Dual enrollment is becoming more and more common among students in high schools all over the U.S. Taking college classes while you are in your younger years offers you an advanced look at college academics and college life. Lots of students start taking dual enrollment because they want to build up college credit before even officially starting college. The idea may be a bit daunting, but once you learn more about everything it's not as bad as you may think.
Legacy offers a lot more than most schools when it comes to dual enrollment. If you decide to participate in taking college classes through Collin College while enrolled at Legacy, our school has agreed to pay for all of the tuition. This makes college credits even easier to get a hold of regardless of your financial situation. Legacy even gives students that are involved in this program an extra period during the school day to work on the college classes, that way you don’t have as much to do at home on your own. Currently there are seven upper grade students at Legacy who are involved with dual enrollment and the amount of students continues to grow every year. As more students hear about the benefits, and how easy it is to get involved and get a head start on their college credits, more scholars are deciding to partake in this opportunity.
In some ways, the classes give you an inside scoop on college that other students may not be able to experience yet. Dual enrollment is not something that all students have the chance to experience before actually heading off to college their freshman year after high school. I asked Evelyn John, a student enrolled in dual credit as a Junior, why she decided to take courses and she stated, “Colleges like when students challenge themselves by taking difficult classes like dual credit classes.”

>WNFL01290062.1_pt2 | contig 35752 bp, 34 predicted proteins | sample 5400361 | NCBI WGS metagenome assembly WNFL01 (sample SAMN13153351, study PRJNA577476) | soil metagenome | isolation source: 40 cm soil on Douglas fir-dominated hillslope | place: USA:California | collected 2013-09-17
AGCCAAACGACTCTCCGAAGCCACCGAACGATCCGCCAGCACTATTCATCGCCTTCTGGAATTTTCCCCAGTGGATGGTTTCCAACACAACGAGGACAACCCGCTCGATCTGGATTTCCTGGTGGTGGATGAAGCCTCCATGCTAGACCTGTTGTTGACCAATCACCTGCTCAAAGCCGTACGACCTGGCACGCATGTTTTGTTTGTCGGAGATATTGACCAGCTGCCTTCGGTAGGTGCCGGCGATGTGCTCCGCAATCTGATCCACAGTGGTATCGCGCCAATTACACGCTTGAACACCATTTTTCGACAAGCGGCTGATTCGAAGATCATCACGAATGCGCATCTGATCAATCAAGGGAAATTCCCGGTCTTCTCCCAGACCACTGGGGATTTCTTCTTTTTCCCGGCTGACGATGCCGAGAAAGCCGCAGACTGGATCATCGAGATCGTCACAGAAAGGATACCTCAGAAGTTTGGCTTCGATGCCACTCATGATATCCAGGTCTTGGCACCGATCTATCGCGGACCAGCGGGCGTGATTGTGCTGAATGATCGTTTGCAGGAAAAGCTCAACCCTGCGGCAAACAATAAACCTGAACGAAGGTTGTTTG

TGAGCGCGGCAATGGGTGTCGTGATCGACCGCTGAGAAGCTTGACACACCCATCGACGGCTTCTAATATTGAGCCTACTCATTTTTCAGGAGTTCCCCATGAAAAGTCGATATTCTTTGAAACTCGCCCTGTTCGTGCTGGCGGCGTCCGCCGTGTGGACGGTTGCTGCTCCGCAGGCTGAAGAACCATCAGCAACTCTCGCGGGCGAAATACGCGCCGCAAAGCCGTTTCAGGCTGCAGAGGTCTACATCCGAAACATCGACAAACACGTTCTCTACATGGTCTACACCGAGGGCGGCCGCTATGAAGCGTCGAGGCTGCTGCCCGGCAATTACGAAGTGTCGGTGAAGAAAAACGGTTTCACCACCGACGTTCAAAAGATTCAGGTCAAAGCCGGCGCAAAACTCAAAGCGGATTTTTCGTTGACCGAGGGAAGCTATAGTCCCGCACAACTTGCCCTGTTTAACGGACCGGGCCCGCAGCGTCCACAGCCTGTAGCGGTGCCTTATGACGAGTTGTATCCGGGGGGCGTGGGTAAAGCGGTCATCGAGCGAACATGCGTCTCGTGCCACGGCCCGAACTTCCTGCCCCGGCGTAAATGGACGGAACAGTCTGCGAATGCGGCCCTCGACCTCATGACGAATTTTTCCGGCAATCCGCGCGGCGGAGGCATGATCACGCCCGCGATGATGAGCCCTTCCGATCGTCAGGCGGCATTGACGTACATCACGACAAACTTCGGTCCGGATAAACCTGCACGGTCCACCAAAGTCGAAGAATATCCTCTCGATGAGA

I was also able to interview Jonathan Dodge about his experience with dual enrollment. He has been taking college courses for almost 2 years now so I asked him if he had any tips for students that are looking into enrolling. He says “Make sure you don’t overwhelm yourself when you start taking dual credit classes. Take one, maybe two at the beginning to see if you can handle taking the classes. Also, make sure you pay attention to your deadlines. You don’t want to receive a bad grade on an assignment because you turned it in late.”
Netanya Schlamowitz, a scholar who has been taking dual enrollment since her sophomore year says, “People overreact about how hard dual enrollment is. If you have the self determination and motivation to push yourself, taking these classes can be a breeze. The courses are basic and your professors guide you through everything you need to know as you begin your classes.”
Having the chance to interview almost all of the scholars at Legacy that are registered in dual credit classes gave me the chance to share what it’s really like taking college level courses. It’s never too late to get involved!